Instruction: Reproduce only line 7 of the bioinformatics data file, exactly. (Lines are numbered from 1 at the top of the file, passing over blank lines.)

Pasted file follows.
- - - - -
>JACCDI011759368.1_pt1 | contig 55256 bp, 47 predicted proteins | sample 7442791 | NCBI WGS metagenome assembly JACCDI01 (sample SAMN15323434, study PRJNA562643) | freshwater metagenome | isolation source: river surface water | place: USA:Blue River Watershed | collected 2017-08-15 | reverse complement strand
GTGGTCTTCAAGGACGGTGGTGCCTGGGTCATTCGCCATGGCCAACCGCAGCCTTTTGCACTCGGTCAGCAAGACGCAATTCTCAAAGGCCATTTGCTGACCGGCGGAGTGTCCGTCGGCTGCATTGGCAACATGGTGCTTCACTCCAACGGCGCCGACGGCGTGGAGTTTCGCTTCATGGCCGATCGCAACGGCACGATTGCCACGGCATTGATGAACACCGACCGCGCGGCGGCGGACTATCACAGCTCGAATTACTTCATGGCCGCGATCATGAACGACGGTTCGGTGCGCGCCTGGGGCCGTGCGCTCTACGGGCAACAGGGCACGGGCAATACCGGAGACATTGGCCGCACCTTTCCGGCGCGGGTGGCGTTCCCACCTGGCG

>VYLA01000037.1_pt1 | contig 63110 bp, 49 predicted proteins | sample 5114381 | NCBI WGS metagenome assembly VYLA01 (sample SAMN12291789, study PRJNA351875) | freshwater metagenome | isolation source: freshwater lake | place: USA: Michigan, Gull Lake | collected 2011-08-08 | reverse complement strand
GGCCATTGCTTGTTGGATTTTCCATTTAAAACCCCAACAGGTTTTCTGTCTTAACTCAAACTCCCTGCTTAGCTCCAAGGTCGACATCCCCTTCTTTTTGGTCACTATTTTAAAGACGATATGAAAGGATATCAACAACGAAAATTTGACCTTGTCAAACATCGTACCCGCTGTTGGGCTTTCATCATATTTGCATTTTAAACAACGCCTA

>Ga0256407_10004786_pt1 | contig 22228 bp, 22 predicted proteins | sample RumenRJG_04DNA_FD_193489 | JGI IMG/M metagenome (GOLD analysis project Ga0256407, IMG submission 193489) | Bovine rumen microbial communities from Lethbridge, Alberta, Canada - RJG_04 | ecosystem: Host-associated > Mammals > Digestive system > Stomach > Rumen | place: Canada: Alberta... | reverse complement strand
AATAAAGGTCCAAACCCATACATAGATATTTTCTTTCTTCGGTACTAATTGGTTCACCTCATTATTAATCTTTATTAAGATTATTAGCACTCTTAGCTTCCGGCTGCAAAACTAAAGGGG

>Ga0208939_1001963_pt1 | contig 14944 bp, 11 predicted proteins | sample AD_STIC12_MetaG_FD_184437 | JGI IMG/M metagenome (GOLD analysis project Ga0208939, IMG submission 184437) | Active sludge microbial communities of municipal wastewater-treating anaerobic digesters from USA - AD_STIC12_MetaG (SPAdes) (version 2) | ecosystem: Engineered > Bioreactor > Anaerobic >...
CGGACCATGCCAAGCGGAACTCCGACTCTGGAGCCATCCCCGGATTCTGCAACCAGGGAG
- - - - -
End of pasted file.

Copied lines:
>Ga0208939_1001963_pt1 | contig 14944 bp, 11 predicted proteins | sample AD_STIC12_MetaG_FD_184437 | JGI IMG/M metagenome (GOLD analysis project Ga0208939, IMG submission 184437) | Active sludge microbial communities of municipal wastewater-treating anaerobic digesters from USA - AD_STIC12_MetaG (SPAdes) (version 2) | ecosystem: Engineered > Bioreactor > Anaerobic >...